Matching Items (3)

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Biological Alternative to Create Aromatic Esters Using Engineered Microorganisms as the Biocatalyst

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Four enzymes, ATF1, ATF2, ATF, and CAT, were screened to determine which would be most effective at catalyzing the formation of aromatic esters. The CAT enzyme successfully catalyzed the reaction

Four enzymes, ATF1, ATF2, ATF, and CAT, were screened to determine which would be most effective at catalyzing the formation of aromatic esters. The CAT enzyme successfully catalyzed the reaction to produce 2-phenethyl acetate using 20x more lysate to improve the probability of enzyme presence in the lysate. The CAT enzyme was able to catalyze the reaction producing concentrations that increased by 62% every 12 hours. Enzymatic activity resulted in the production of 2.15 mg/L of 2-phenethyl acetate at 12 hours, 5.62 mg/L of 2-phenethyl acetate at 24 hours, and 15.12 mg/L of 2-phenethyl acetate at 48 hours.

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Date Created
  • 2016-05

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Investigating strategies to enhance microbial production of and tolerance towards aromatic biochemicals

Description

Aromatic compounds have traditionally been generated via petroleum feedstocks and have wide ranging applications in a variety of fields such as cosmetics, food, plastics, and pharmaceuticals. Substantial improvements have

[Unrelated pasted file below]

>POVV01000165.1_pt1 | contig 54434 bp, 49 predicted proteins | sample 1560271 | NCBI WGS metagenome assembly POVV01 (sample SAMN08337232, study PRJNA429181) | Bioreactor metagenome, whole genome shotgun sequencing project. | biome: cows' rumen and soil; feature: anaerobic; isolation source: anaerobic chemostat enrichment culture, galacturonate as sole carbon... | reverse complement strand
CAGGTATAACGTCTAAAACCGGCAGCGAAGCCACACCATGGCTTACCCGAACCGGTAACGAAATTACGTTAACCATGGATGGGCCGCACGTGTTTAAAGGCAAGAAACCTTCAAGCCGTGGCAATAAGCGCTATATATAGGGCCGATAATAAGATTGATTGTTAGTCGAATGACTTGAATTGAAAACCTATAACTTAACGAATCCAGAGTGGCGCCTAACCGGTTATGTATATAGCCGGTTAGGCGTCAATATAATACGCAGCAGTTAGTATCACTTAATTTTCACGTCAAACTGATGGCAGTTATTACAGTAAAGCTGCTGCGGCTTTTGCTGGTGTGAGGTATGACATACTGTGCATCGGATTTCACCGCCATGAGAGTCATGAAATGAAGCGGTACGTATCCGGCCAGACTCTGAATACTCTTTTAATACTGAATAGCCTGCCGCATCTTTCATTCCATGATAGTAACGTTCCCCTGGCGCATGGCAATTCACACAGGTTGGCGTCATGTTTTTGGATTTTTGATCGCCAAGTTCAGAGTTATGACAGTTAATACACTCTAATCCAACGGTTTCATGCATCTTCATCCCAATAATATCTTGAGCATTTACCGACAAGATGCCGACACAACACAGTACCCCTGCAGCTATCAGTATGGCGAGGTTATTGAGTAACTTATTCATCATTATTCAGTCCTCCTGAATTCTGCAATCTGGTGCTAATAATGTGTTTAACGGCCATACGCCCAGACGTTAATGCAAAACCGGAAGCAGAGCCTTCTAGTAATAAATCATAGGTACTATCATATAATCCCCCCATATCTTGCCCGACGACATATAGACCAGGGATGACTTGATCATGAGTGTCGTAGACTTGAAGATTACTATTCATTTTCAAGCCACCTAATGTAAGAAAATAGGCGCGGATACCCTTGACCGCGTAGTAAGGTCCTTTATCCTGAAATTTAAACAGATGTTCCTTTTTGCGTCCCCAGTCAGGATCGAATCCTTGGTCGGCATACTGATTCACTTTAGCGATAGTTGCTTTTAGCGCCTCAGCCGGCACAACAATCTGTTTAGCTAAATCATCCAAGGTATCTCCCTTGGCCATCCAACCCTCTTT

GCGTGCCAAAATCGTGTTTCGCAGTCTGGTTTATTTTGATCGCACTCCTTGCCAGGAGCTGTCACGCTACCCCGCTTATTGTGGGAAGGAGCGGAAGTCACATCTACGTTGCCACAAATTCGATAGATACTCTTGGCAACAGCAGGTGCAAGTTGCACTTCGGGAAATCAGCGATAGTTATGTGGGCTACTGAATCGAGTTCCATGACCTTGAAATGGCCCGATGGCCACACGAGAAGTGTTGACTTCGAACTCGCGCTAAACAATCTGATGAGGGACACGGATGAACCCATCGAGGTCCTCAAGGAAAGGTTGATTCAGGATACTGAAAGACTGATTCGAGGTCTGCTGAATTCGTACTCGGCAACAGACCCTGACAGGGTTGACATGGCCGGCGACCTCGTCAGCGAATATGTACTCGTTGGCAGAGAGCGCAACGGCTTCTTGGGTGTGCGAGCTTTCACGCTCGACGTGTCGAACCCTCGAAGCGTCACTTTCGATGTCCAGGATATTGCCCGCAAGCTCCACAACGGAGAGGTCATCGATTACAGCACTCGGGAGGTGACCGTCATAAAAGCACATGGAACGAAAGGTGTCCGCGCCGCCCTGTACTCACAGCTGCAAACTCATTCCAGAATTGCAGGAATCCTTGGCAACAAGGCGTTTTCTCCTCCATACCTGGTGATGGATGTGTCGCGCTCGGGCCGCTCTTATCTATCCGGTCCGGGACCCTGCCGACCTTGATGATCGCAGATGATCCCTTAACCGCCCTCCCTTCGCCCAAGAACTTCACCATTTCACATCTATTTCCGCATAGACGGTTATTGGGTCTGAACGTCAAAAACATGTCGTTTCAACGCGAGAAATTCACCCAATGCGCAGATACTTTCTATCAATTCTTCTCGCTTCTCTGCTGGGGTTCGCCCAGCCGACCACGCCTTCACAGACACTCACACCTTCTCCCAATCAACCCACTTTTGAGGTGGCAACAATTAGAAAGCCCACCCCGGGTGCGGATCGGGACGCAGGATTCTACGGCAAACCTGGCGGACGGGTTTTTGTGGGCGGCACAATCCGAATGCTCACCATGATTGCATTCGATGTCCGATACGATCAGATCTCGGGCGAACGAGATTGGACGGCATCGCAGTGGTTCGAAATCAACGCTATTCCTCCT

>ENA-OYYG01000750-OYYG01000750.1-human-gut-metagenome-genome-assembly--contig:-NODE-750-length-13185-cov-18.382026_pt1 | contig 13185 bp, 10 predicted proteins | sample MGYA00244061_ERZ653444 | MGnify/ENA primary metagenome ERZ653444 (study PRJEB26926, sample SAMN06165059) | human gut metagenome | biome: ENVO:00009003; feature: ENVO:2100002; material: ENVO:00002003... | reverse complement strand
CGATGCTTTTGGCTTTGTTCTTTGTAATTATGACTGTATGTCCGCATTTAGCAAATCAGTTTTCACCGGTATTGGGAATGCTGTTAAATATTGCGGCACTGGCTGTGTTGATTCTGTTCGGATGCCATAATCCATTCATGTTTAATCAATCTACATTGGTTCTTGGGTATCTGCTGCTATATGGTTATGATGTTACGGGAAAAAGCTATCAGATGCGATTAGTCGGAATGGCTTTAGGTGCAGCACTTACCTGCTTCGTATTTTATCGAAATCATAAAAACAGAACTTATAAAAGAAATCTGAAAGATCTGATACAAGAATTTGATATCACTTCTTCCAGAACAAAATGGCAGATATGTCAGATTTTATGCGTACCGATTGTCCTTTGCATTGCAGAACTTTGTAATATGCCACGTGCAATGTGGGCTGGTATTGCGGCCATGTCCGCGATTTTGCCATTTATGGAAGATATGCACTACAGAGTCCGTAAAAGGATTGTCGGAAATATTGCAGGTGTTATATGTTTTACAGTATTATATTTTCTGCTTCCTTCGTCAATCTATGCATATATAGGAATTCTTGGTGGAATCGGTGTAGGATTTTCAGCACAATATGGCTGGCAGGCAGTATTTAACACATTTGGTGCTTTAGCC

Aromatic compounds have traditionally been generated via petroleum feedstocks and have wide ranging applications in a variety of fields such as cosmetics, food, plastics, and pharmaceuticals. Substantial improvements have been made to sustainably produce many aromatic chemicals from renewable sources utilizing microbes as bio-factories. By assembling and optimizing native and non-native pathways to produce natural and non-natural bioproducts, the diversity of biochemical aromatics which can be produced is constantly being improved upon. One such compound, 2-Phenylethanol (2PE), is a key molecule used in the fragrance and food industries, as well as a potential biofuel. Here, a novel, non-natural pathway was engineered in Escherichia coli and subsequently evaluated. Following strain and bioprocess optimization, accumulation of inhibitory acetate byproduct was reduced and 2PE titers approached 2 g/L – a ~2-fold increase over previously implemented pathways in E. coli. Furthermore, a recently developed mechanism to